# First batch question

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#### individualimage

##### New Member
Juiced several different apple varieties and about three pounds of pears and got just shy of two gallons of juice. Added one cup of brown sugar and champagne yeast and set to ferment.

I totally forgot to check gravity before pitching the yeast. It hasn't made a bubble in several days (it has been about 14 days) so I was going to filter all the sediment and rack it into a new carboy, which I did.

I took a sample and got a reading of 1.000.. which, unless I am confused, means that somehow I have produced non-alcoholic cider that tastes EXACTLY like white wine. . .

So can someone explain what I did wrong and why I got this reading?

Also I have another batch going that had a reading of 1.090 before I started fermenting. Any idea of how this will come out % wise?

#### buMbLeB

##### Well-Known Member
Juiced several different apple varieties and about three pounds of pears and got just shy of two gallons of juice. Added one cup of brown sugar and champagne yeast and set to ferment.

I totally forgot to check gravity before pitching the yeast. It hasn't made a bubble in several days (it has been about 14 days) so I was going to filter all the sediment and rack it into a new carboy, which I did.
OK, so some rough math - @bernardsmith has previously estimated the amount of sugars in plain old apple juice as 1.050 specific gravity (SG), which I generally accept, but here you've got unknown varieties plus pears, so let's say 1.040 to be safe. Then you added a cup of brown sugar to two gallons juice: 1 cup brown sugar is 0.4 pounds, or 0.2 lbs/gallon. 1lb/gallon = 40 points SG, so divided by 5 is 8, so you're probably back at around a gravity of almost 1.050 or so, maybe as high as 1.060.

I took a sample and got a reading of 1.000.. which, unless I am confused, means that somehow I have produced non-alcoholic cider that tastes EXACTLY like white wine. . .

So can someone explain what I did wrong and why I got this reading?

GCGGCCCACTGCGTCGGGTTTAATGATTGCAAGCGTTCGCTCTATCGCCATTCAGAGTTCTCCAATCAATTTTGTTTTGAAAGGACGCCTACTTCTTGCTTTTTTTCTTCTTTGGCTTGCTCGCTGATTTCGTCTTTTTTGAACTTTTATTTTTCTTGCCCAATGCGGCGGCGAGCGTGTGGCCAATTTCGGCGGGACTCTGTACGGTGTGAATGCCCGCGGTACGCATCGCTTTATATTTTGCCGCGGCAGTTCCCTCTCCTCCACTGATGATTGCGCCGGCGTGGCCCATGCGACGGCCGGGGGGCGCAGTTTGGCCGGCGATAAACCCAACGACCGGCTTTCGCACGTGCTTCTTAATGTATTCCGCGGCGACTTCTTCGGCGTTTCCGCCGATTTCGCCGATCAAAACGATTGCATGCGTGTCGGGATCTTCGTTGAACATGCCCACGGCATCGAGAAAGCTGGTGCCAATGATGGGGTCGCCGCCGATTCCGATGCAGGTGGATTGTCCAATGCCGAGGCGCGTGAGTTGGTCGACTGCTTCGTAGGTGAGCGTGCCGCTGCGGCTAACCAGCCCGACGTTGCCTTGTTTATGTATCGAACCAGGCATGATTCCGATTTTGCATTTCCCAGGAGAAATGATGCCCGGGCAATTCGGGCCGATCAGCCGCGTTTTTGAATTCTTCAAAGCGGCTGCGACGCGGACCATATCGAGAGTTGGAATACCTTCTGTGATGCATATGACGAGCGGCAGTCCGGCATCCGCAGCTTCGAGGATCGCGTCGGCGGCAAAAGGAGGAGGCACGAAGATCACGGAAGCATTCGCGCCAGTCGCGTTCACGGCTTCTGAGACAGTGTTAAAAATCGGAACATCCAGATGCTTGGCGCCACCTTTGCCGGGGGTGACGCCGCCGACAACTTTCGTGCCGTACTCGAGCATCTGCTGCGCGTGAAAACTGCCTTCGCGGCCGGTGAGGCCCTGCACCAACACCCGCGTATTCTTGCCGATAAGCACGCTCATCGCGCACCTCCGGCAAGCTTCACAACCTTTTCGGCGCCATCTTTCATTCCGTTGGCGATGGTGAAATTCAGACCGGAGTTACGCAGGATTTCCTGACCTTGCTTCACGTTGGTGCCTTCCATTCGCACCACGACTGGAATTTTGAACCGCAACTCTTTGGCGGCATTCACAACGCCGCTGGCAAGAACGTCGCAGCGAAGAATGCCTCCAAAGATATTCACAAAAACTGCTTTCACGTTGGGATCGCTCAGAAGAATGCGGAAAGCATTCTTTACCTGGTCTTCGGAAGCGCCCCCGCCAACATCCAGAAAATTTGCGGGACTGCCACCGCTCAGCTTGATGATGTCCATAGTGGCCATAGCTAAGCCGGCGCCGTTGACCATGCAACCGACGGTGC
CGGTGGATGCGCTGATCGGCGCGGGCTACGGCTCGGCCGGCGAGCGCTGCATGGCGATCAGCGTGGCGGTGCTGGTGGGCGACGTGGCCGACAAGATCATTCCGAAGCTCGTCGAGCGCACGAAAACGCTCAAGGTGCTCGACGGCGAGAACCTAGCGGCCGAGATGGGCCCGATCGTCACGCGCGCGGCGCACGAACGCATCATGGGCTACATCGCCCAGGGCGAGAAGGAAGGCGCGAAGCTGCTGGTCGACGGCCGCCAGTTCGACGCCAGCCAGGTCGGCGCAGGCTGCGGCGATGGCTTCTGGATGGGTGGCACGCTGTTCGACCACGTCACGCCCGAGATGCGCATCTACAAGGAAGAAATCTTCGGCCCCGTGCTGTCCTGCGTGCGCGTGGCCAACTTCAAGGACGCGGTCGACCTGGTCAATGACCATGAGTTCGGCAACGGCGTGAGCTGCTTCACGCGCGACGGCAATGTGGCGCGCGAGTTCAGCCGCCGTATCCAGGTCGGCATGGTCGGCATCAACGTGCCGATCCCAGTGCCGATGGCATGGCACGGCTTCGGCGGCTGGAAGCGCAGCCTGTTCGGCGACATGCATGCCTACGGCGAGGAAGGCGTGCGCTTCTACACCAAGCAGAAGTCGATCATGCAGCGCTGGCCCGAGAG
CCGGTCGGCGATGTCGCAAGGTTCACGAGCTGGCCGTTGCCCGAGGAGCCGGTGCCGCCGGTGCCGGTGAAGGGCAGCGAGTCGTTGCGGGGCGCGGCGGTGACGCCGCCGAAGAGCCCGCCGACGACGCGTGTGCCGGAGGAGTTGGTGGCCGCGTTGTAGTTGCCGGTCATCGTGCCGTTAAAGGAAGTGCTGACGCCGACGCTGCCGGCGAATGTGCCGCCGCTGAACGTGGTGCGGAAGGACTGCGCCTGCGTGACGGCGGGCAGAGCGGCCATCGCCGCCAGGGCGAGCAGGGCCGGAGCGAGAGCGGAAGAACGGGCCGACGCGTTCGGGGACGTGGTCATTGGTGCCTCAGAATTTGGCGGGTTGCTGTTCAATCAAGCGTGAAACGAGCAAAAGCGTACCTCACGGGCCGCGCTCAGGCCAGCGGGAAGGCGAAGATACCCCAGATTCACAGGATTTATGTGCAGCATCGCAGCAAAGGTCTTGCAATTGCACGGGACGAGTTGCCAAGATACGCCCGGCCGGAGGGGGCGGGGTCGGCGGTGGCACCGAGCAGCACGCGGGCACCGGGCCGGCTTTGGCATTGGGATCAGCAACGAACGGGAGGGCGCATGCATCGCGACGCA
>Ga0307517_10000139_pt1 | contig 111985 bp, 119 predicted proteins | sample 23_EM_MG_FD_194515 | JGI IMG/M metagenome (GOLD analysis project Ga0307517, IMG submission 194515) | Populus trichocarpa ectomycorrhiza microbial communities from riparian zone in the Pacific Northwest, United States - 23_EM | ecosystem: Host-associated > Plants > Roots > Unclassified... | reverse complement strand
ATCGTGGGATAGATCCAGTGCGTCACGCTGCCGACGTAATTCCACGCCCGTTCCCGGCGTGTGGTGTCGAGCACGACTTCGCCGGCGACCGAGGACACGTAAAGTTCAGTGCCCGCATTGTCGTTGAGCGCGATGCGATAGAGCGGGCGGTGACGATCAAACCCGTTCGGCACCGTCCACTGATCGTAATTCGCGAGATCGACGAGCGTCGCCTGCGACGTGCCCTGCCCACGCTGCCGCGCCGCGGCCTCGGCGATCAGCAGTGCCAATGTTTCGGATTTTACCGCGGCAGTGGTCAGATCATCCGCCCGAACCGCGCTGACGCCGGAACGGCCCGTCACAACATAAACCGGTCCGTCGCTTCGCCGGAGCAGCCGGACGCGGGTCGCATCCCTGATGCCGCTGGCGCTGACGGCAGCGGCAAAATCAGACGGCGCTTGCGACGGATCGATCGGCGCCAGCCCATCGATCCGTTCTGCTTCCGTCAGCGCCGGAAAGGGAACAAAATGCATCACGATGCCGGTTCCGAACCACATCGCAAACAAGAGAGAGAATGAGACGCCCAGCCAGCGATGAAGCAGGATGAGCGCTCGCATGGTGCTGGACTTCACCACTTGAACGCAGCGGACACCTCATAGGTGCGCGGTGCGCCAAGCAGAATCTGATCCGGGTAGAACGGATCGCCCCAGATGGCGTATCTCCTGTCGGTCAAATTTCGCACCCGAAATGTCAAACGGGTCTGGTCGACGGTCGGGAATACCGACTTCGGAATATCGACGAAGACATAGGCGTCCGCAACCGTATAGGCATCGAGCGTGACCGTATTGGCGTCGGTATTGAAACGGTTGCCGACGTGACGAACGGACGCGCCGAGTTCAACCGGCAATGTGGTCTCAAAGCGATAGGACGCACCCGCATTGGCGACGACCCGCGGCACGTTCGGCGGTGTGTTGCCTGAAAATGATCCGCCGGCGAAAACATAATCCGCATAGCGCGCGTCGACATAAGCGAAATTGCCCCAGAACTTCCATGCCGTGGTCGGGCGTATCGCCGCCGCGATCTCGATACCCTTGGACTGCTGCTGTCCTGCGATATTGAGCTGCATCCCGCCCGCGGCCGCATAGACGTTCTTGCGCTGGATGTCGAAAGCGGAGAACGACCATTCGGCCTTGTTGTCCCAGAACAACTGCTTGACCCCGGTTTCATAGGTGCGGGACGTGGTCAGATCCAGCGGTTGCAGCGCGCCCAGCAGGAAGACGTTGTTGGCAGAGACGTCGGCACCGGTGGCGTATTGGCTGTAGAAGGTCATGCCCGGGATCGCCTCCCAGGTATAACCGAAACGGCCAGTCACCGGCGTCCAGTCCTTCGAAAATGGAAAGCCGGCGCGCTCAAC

So yes, you're possibly confused . Going from 1.050 to 1 gives an abv of around 6.5%, so that's pretty alcoholic for cider, though not so much for wine.

Also I have another batch going that had a reading of 1.090 before I started fermenting. Any idea of how this will come out % wise?
Just shy of 12%. But that's if it stops at 1.000 like it did for this batch, it could go a fair bit lower (ie dryer, with a higher abv), and probably will if you let it. At that point you really will have wine.

#### bernardsmith

##### Well-Known Member
Hi individualimage - and welcome. So you forgot to take an hydrometer reading before you pitched the yeast and took one about 14 days after the yeast was introduced to the sugar? OK and the reading you got was that there was virtually no sugar left in the must - that is the gravity after two weeks was about the same as if the liquid was water? That means that your yeast did what you asked it to do and converted all the sugar (or almost all of it) to alcohol and CO2. In other words, SUCCESS!
I say that almost all the sugar was converted because alcohol is in fact less dense than water and so if there is alcohol mixed with water you would expect the reading to be less than 1.000 - perhaps .095.
A starting gravity of 1.090 tells me that you might expect a wine with about 12% alcohol (my rule of thumb is to multiply the starting gravity by 131 to get a good enough approximation to the total amount of alcohol by volume).

#### buMbLeB

##### Well-Known Member
Hi individualimage - and welcome.
Holy moly, it's like I summoned you!!

#### bernardsmith

##### Well-Known Member
I thought you did. My ears were ringing.